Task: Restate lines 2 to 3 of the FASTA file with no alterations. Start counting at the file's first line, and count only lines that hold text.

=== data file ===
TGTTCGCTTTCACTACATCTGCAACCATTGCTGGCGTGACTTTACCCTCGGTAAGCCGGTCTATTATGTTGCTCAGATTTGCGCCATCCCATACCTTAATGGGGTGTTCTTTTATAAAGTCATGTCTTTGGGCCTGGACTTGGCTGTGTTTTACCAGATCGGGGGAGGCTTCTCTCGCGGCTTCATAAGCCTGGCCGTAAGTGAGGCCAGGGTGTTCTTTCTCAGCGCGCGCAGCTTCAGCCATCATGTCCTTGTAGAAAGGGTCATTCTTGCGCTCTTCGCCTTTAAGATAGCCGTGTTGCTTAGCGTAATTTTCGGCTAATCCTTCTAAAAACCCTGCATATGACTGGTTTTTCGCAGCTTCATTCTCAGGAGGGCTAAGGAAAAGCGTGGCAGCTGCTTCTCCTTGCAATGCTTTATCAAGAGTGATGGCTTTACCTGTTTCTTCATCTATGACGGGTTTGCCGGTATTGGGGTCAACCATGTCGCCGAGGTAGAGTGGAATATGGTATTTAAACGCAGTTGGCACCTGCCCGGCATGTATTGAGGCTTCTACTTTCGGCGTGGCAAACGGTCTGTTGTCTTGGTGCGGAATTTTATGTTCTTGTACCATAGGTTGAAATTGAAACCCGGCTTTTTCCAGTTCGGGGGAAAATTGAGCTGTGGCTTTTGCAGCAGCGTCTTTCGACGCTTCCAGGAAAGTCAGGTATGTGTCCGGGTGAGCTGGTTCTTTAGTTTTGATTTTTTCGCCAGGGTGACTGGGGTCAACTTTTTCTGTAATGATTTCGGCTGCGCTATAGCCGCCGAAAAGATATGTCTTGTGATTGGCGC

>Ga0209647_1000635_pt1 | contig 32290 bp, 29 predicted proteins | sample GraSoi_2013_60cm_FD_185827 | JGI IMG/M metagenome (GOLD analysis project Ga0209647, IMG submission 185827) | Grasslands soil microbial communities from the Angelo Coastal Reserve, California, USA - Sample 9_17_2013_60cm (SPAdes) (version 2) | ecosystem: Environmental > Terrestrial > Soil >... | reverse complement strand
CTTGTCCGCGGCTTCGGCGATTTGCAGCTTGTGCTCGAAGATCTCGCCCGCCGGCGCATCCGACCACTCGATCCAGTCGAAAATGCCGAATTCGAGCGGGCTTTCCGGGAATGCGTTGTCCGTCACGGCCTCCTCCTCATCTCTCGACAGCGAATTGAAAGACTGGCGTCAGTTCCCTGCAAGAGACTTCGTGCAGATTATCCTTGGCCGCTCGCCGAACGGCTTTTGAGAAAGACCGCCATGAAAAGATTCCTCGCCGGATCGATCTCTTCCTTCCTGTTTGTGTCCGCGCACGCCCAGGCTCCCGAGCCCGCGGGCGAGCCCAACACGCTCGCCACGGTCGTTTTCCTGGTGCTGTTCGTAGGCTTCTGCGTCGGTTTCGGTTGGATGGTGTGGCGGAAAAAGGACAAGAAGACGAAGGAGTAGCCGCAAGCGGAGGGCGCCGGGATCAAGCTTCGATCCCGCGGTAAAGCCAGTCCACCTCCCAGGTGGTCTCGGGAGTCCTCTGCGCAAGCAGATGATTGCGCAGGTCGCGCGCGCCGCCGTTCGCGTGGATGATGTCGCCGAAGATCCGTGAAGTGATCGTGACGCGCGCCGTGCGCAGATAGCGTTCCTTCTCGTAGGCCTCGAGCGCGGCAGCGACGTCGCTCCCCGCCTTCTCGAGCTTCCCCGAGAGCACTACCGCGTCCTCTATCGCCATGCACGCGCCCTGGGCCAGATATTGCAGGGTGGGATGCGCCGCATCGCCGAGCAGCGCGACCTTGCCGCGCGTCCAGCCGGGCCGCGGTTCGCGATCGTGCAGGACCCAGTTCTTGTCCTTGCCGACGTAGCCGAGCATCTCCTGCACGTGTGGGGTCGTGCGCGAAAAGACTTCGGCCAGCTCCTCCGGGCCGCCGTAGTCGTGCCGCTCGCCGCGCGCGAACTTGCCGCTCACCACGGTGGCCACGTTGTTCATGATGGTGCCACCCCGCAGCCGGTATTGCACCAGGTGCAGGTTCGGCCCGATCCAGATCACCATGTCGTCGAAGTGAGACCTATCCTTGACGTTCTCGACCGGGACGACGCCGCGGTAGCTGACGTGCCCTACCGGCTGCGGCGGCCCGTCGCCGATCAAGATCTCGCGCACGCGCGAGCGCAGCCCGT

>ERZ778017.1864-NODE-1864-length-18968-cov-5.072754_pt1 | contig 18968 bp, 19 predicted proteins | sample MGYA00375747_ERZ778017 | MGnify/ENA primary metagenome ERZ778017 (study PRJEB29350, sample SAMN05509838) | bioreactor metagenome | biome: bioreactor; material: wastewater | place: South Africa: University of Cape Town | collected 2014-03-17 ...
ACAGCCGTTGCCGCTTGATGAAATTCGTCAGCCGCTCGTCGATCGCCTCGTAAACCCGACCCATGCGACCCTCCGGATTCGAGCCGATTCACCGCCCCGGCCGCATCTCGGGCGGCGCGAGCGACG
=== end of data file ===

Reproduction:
>Ga0209647_1000635_pt1 | contig 32290 bp, 29 predicted proteins | sample GraSoi_2013_60cm_FD_185827 | JGI IMG/M metagenome (GOLD analysis project Ga0209647, IMG submission 185827) | Grasslands soil microbial communities from the Angelo Coastal Reserve, California, USA - Sample 9_17_2013_60cm (SPAdes) (version 2) | ecosystem: Environmental > Terrestrial > Soil >... | reverse complement strand
CTTGTCCGCGGCTTCGGCGATTTGCAGCTTGTGCTCGAAGATCTCGCCCGCCGGCGCATCCGACCACTCGATCCAGTCGAAAATGCCGAATTCGAGCGGGCTTTCCGGGAATGCGTTGTCCGTCACGGCCTCCTCCTCATCTCTCGACAGCGAATTGAAAGACTGGCGTCAGTTCCCTGCAAGAGACTTCGTGCAGATTATCCTTGGCCGCTCGCCGAACGGCTTTTGAGAAAGACCGCCATGAAAAGATTCCTCGCCGGATCGATCTCTTCCTTCCTGTTTGTGTCCGCGCACGCCCAGGCTCCCGAGCCCGCGGGCGAGCCCAACACGCTCGCCACGGTCGTTTTCCTGGTGCTGTTCGTAGGCTTCTGCGTCGGTTTCGGTTGGATGGTGTGGCGGAAAAAGGACAAGAAGACGAAGGAGTAGCCGCAAGCGGAGGGCGCCGGGATCAAGCTTCGATCCCGCGGTAAAGCCAGTCCACCTCCCAGGTGGTCTCGGGAGTCCTCTGCGCAAGCAGATGATTGCGCAGGTCGCGCGCGCCGCCGTTCGCGTGGATGATGTCGCCGAAGATCCGTGAAGTGATCGTGACGCGCGCCGTGCGCAGATAGCGTTCCTTCTCGTAGGCCTCGAGCGCGGCAGCGACGTCGCTCCCCGCCTTCTCGAGCTTCCCCGAGAGCACTACCGCGTCCTCTATCGCCATGCACGCGCCCTGGGCCAGATATTGCAGGGTGGGATGCGCCGCATCGCCGAGCAGCGCGACCTTGCCGCGCGTCCAGCCGGGCCGCGGTTCGCGATCGTGCAGGACCCAGTTCTTGTCCTTGCCGACGTAGCCGAGCATCTCCTGCACGTGTGGGGTCGTGCGCGAAAAGACTTCGGCCAGCTCCTCCGGGCCGCCGTAGTCGTGCCGCTCGCCGCGCGCGAACTTGCCGCTCACCACGGTGGCCACGTTGTTCATGATGGTGCCACCCCGCAGCCGGTATTGCACCAGGTGCAGGTTCGGCCCGATCCAGATCACCATGTCGTCGAAGTGAGACCTATCCTTGACGTTCTCGACCGGGACGACGCCGCGGTAGCTGACGTGCCCTACCGGCTGCGGCGGCCCGTCGCCGATCAAGATCTCGCGCACGCGCGAGCGCAGCCCGT